Born Into Brothels
Born Into Brothels documents the lives of a few of the more unfortunate children on earth: eight boys and girls, ages 10 to 14, in Calcutta, India, who were born to prostitutes and have been raised with the expectation that they’ll continue in that soul-killing trade. Watching the movie, which has been showered with praise (and now an Oscar nomination) since it premiered at Sundance a year ago, I presumed that the codirectors, Ross Kauffman and Zana Briski, would find the humanity in an inhumane situation. But Born Into Brothels is an uneasy mixture of inquiry and opportunism. The children, many of whom are quite charming, come off as resilient and resourceful, sad but not blunted. Yet we rarely get to witness them interacting with their mothers — a relationship you’d assume would be crucial to this portrait. Briski came to Calcutta in 1998 and spent five years living there, yet for all her efforts, Born Into Brothels hasn’t much depth or structure. The film angelicizes these children far more than it illuminates them, in no small measure because it views their parents — to put it plainly — as dismissable prostitute trash.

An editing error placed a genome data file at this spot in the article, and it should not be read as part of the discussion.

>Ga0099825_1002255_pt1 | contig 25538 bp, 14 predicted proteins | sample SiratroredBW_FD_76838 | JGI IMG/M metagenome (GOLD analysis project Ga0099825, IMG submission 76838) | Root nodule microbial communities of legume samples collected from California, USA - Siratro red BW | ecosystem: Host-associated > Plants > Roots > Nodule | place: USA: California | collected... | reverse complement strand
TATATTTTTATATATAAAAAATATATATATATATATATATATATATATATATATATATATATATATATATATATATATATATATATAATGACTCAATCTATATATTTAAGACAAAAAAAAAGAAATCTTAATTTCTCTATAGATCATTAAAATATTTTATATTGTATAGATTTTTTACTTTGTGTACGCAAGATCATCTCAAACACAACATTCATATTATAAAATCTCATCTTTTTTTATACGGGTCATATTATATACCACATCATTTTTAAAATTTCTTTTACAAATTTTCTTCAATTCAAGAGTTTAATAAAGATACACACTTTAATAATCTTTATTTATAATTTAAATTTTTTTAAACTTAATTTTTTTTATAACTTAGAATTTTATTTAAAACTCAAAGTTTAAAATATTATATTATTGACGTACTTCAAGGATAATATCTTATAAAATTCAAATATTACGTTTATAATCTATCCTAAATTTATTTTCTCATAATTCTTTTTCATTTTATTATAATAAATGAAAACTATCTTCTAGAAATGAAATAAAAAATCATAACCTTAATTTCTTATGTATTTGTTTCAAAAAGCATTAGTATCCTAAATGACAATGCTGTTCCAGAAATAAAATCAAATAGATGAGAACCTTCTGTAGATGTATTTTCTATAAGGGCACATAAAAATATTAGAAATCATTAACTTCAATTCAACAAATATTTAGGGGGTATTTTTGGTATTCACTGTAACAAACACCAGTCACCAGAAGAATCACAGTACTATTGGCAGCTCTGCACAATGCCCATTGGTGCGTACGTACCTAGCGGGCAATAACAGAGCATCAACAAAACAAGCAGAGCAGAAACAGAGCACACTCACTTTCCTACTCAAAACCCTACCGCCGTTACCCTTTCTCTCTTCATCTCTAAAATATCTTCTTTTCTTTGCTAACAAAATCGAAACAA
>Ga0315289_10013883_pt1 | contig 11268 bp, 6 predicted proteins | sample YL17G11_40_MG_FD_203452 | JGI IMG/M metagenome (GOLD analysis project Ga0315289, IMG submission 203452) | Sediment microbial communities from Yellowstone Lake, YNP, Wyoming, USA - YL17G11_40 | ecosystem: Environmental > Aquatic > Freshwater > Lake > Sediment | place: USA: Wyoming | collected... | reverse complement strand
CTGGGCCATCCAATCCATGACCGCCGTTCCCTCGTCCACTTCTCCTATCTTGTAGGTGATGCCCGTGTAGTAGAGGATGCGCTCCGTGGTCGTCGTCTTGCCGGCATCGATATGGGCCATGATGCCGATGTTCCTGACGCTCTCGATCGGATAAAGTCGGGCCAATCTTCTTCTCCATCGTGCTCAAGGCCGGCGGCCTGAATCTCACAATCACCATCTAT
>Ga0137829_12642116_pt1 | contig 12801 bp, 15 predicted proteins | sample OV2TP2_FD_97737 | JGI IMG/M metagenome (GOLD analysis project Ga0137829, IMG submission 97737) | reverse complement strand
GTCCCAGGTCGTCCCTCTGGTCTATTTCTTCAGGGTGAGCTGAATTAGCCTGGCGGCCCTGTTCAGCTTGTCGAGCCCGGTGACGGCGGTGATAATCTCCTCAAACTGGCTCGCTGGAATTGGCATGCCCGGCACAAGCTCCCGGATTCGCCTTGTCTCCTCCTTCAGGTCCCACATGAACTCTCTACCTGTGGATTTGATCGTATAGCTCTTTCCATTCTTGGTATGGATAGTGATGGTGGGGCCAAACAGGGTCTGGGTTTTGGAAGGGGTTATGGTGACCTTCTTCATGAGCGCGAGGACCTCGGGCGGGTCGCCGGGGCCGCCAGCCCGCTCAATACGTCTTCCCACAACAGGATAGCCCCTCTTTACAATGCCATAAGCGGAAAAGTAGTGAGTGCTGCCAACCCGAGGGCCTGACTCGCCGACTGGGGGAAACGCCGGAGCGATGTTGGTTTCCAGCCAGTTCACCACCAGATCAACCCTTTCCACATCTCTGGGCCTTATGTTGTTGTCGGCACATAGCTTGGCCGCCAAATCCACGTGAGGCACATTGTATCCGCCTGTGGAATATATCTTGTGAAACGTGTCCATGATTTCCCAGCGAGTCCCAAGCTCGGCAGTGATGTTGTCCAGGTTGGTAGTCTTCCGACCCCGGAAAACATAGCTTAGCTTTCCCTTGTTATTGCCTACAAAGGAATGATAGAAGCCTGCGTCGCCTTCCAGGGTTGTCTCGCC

Then again, Briski, a tall, se-vere Brit who appears on screen for much of the film, may have other agendas. She gives the kids cameras and encourages them to photograph the messy, vibrant squalor of Calcutta. She then auctions off the photos at Sotheby’s in New York and uses the proceeds to try to get some of the kids access to boarding schools. A noble quest — except that the film becomes the story of Zana Briski’s nobility. When she’s required to get a child an HIV test as part of the application process, she’s so high on her mission that she has the nerve to treat the request as a pesky imposition. Born Into Brothels is designed to be ”inspirational,” yet it shortchanges the complex reality of the lives it makes such a show of saving.